This is topic Another place to process Kodachrome (K-14) other than Dwayne in forum 8mm Forum at 8mm Forum.

To visit this topic, use this URL:;f=1;t=005133

Posted by Winbert Hutahaean (Member # 58) on January 04, 2010, 03:01 PM:
Hi all,

What is my understanding that K-14 process is now only available from Dwayne. But I just got another info that is also developing Kodachrome.

If we are going to say that they will send anyway to Dwyane, their current price is much cheaper from Dwayne, so I believe they process at their own lab. The cost is $3.50 per 24 exposure roll or $3.95 per 36 exposure roll, plus $1.60 per roll for shipping and handling to USA address. Compared to Dwyane which is $8.00 per 24 exposure roll or $10.00per 36 exposure roll, plus $4.50 per roll for shipping and handling to USA address.

I am not part of this company, but isn't this good especially for those working with Kodachrome Slide. What will you say?

A super 8mm related issue is I asked them about processing Kodachrome super 8mm, and the answer is:

Dear Winbert,

Thank you for contacting us and giving us the opportunity to answer your questions.


Please note: we do not develop Kodachrome Super 8mm films.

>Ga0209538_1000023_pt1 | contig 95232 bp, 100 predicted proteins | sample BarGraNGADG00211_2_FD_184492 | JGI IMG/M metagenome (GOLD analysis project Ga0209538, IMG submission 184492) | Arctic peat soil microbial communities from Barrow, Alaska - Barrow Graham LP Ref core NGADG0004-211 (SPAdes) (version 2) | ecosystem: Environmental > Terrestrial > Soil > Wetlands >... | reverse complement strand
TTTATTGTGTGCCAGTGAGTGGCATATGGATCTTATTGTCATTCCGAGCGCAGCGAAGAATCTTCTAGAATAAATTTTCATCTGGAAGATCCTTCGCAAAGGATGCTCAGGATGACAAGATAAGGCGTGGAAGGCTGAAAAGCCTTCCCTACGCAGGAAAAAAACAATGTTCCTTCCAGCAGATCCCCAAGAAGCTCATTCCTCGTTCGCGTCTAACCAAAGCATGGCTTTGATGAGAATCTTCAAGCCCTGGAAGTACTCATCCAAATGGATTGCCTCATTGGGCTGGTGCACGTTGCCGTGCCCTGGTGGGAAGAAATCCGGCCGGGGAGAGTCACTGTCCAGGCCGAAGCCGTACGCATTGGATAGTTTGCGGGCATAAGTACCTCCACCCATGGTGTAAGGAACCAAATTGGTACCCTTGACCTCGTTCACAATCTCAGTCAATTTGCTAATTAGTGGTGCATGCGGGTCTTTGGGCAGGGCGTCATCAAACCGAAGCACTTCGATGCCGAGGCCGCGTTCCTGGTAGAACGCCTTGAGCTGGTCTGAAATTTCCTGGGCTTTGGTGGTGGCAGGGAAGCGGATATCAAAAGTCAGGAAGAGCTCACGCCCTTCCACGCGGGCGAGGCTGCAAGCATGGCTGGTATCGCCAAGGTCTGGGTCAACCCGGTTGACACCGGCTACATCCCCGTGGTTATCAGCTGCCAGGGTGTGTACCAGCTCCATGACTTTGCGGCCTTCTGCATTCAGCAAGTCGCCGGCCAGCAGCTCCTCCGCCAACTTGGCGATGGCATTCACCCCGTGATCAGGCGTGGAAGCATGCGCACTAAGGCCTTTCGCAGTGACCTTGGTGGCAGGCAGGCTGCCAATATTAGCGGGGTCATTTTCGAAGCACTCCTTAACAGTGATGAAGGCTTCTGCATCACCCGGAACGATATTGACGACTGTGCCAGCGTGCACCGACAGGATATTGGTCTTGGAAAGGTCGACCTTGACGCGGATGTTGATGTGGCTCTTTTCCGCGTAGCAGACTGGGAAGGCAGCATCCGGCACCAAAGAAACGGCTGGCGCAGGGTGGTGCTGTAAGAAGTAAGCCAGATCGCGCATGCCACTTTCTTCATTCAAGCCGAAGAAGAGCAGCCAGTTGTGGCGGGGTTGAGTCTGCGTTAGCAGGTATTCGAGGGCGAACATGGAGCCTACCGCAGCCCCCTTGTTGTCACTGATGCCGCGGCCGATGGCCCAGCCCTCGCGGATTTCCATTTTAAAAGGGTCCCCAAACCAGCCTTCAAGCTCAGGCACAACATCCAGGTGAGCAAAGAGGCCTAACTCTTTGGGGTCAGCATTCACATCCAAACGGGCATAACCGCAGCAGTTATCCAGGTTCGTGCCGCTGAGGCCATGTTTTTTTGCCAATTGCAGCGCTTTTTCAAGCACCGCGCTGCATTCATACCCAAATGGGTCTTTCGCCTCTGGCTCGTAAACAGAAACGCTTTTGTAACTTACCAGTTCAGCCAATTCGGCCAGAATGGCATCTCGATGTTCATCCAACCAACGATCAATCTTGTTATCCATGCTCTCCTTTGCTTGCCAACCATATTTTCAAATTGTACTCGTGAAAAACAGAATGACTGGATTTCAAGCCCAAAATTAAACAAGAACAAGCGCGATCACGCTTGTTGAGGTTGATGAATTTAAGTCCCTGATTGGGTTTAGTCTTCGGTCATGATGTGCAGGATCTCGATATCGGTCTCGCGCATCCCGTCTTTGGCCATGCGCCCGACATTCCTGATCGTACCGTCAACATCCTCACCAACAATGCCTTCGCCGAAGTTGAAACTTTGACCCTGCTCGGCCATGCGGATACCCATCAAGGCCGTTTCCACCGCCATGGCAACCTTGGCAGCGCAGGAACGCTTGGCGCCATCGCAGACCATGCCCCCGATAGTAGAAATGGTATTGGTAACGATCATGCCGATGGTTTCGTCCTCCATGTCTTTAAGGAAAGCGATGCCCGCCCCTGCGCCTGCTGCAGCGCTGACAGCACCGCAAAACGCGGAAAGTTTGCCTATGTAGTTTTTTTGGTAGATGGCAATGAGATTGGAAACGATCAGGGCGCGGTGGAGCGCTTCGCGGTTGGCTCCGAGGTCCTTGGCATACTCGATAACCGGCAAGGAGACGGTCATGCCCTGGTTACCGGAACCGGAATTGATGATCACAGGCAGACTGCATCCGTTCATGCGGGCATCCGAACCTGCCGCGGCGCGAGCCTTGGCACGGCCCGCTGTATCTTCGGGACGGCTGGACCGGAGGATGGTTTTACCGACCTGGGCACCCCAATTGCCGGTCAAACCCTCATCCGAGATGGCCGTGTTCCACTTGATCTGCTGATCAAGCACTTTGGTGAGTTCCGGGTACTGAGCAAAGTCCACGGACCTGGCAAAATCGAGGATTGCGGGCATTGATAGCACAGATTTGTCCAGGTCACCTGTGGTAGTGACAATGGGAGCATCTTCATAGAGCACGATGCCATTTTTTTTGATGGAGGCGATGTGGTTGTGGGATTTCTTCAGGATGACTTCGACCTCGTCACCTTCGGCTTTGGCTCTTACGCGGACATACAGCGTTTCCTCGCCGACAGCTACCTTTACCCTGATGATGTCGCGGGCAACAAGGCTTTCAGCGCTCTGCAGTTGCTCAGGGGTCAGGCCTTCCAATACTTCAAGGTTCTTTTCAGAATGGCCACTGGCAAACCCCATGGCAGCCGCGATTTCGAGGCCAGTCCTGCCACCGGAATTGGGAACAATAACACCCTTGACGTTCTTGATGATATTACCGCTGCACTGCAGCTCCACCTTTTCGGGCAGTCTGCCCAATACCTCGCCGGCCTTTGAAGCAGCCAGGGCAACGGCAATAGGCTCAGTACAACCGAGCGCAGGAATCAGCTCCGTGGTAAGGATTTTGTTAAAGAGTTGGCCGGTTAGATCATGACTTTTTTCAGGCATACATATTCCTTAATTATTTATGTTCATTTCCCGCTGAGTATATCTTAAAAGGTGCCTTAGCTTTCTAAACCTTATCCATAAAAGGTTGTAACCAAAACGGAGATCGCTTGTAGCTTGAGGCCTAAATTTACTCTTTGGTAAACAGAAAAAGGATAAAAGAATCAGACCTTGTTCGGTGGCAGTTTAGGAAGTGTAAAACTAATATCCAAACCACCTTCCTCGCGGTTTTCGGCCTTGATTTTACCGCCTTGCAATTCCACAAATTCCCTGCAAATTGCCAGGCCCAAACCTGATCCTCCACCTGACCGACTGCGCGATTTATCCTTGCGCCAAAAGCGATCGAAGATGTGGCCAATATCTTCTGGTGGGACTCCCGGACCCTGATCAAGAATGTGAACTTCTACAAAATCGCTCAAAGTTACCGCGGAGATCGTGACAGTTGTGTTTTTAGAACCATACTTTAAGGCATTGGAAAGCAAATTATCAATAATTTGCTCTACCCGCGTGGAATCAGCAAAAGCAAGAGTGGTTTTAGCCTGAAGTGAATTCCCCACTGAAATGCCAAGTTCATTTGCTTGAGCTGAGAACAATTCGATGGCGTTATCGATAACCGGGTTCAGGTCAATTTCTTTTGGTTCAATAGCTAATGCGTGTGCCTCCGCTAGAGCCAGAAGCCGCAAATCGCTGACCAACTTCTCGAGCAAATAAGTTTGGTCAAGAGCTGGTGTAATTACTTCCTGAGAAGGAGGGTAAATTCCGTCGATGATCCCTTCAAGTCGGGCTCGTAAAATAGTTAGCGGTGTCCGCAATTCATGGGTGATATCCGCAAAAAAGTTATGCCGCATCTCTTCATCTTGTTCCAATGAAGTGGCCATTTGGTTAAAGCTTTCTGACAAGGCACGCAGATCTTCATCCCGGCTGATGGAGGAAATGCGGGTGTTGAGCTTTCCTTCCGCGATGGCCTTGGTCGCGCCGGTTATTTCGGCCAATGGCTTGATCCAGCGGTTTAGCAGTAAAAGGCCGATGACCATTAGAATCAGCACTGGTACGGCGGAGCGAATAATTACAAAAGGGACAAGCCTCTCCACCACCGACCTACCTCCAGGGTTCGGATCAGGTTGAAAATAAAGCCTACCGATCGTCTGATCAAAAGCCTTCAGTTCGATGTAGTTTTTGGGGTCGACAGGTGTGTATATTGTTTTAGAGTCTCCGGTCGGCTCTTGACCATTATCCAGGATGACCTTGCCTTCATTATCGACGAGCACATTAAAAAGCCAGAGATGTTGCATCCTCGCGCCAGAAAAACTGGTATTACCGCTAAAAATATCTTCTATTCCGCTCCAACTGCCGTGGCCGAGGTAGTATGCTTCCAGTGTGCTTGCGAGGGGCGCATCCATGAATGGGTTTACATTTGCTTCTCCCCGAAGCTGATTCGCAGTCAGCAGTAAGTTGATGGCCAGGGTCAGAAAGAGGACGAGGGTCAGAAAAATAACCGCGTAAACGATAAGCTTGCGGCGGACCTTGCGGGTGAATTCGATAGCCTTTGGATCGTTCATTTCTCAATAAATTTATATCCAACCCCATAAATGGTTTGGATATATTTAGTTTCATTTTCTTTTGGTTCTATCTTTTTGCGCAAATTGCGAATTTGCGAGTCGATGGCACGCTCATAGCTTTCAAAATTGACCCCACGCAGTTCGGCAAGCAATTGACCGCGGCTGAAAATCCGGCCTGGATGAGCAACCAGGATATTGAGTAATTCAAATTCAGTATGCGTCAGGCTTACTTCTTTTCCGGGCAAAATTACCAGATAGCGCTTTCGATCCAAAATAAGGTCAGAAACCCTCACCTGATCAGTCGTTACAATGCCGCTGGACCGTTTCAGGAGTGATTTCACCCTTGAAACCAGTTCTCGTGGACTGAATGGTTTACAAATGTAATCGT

We hope you will take the time to browse our website at for a complete list of our photo processing services and prices.

We thank you for your business. If we may be of further assistance, please do not hesitate to contact us.

Customer Relations

If they have already the K--14 chemical with them, isn't it only one step needed to develop super 8mm ??

Posted by Joerg Polzfusz (Member # 602) on January 05, 2010, 04:22 AM:
If they have already the K--14 chemical with them, isn't it only one step needed to develop super 8mm ??
They most likely have got a processing machine that takes up to 2m of 35mm film and that automatically cuts the processed slides.

Posted by Martin Jones (Member # 1163) on January 05, 2010, 04:24 AM:
"Process" in (American) English means "to handle/proceed through a system" It comes from the verb "to proceed".
The action of converting raw film to a visual image is (historically) "developing".